Next we want to make sure that the dividend is sustainable, so we’ll take a look at the payout ratio. I want to see a rate of 60% or less in most cases. I’m will to go up to 70% if it is a utility or telecom.

Payout Ratio

For Coca-Cola they had a payout ratio of 53% for 2013, so they are under my 60% threshold. I also like to take a quick look at the past payout ratios to see if I can get an idea of what the company’s target payout ratio is. This can make predicting dividend growth easier. In Coca-Cola’s case it looks like they typically payout around 50% to 60% of earnings.

I also like to look at the projected payout ratios as this relates to their dividend growth projections. Basically I want to see that the projected payout ratios are also below my 60% threshold. If the projected payout ratios are significantly higher then current levels then it indicates that the earnings growth is expected to be lower than dividend growth which is not a sustainable trend. I want dividend growth to be fuelled by increased earnings, not a higher payout ratio.

Average Annual Dividend

If after reviewing all the previous parts of the report I’m still interested in the stock I’ll take a look at the average annual dividend so that I can get a quick idea of a value price for the stock. 

Average Annual Dividend

In Coca-Cola’s case the average annual dividend yield for the past decade has ranged from 2.2% to 3.4%, with it more recently around the 3% mark. I like to buy a stock when it is cheap, so I’d be looking to invest when the dividend yield is above the average. You’ll remember from the beginning that the dividend yield was at 3.1%, so this would indicate a fairly average price. Because I want to buy at bargain prices I’d wait for the price to drop before initiating a position.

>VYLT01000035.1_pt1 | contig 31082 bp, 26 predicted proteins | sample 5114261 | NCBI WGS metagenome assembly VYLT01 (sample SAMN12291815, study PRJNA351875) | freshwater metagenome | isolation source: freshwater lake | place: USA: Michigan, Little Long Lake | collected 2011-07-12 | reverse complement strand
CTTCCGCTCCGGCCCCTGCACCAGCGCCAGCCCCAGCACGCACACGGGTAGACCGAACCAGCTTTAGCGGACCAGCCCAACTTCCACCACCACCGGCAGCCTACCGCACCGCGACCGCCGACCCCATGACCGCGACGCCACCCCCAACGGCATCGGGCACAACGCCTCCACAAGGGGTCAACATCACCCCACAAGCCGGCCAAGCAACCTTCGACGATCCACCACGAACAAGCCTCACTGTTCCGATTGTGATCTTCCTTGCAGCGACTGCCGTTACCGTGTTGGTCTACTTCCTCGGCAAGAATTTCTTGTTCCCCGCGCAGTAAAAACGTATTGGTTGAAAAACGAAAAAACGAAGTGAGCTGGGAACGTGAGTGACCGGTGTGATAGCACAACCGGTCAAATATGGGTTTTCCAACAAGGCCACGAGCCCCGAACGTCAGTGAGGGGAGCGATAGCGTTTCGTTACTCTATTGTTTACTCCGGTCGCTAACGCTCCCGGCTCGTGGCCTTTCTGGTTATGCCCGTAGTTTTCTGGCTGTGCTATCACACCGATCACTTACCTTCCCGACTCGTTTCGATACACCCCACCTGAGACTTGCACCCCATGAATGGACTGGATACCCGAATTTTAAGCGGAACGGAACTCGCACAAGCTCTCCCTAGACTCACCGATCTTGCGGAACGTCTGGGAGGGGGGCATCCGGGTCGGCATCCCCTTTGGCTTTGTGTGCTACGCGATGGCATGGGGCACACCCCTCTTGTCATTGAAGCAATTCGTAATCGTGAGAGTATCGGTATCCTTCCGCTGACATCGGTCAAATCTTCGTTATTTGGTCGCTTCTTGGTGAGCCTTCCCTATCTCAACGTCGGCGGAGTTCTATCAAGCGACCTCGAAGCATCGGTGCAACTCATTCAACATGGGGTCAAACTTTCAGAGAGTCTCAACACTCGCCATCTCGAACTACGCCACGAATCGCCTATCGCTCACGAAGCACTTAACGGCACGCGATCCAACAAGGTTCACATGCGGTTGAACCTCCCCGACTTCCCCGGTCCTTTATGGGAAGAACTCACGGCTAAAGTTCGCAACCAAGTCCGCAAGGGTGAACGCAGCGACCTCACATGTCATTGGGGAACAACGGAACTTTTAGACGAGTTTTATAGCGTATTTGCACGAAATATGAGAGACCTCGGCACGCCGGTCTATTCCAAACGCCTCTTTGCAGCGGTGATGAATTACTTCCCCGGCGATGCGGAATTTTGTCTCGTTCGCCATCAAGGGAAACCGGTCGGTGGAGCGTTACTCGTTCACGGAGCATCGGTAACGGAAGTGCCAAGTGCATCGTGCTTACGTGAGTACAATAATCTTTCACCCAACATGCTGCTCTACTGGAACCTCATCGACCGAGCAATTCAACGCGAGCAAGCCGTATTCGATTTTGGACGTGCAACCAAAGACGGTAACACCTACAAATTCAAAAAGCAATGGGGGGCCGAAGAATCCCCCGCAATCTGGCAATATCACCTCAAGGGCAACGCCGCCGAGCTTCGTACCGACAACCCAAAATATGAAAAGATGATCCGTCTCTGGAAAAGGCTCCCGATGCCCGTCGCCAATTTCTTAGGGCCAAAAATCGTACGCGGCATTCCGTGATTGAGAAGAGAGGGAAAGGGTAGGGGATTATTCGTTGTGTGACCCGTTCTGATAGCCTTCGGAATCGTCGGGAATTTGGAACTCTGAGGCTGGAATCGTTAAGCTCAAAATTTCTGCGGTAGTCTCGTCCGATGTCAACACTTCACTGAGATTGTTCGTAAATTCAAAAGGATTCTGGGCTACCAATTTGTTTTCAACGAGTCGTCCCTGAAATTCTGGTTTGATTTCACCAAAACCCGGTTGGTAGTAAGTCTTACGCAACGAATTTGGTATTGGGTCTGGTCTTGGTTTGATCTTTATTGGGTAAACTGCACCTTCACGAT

Related article: Overcome Dividend Yield Valuation Flaws and Find Reasonable Target Prices Fast

I use the average annual dividend yield to get an idea of its fair value. When it comes time to actually pick my target buy price I get a lot more technical. I mostly use this area to see if the price is getting close to a point where I should calculate a target buy price. If the current dividend yield is at or below the average annual dividend yield I won’t bother coming up with a target price because I know it’s likely not bargain priced.

Conclusion

I find Value Line to be a very useful tool because it summarizes a lot of information all on one page, and it also provides dividend growth projections when a lot of other reports do not. I’ve only gone over the areas of the report that I use when quickly analyzing a dividend growth stock, but the report also provides other useful information.

Some of the notable information that I did not mention were Value Line’s Timeliness, Safety, Technical, Price Stability, Price Growth Persistence and Earnings Predictability ratings for the stock. The report also has company information like insider activity, the high and low stock prices for the past decade, profit margins, and a commentary on the current company results.

For those of you that have used Value Line before, what do you use the reports for?

 

Photo credit: Andrew Morrell Photography / Foter / Creative Commons Attribution-NoDerivs 2.0 Generic (CC BY-ND 2.0)

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6 Comments

  1. That’s a great introduction to the value line tear sheets. I also like to use their screens because they often find good candidates in areas I may not be looking.

    Do you ever worry that your valuations might so low that the compounding you would have made by buying at fair value will outweigh the gains you will get by waiting for the bargain price? For example KO is a great company at a fair price, I don’t know if you’ll ever see it get down to the type of bargain discount you seem to look for anytime soon, or even in our lifetimes.

    1. You’ve hit the nail on the head. The fact of the matter is that I value myself out of great companies quite often, but so far I’m still able to buy a few times a year, which I’m OK with. I might loosen my target buy prices a bit in the future, but for now I’m OK building my cash balance. I used to worry about this quite a bit, but because I may buy a place soon I’m OK with the extra cash. I want to be able to put down 20%, so having cash for now is fine.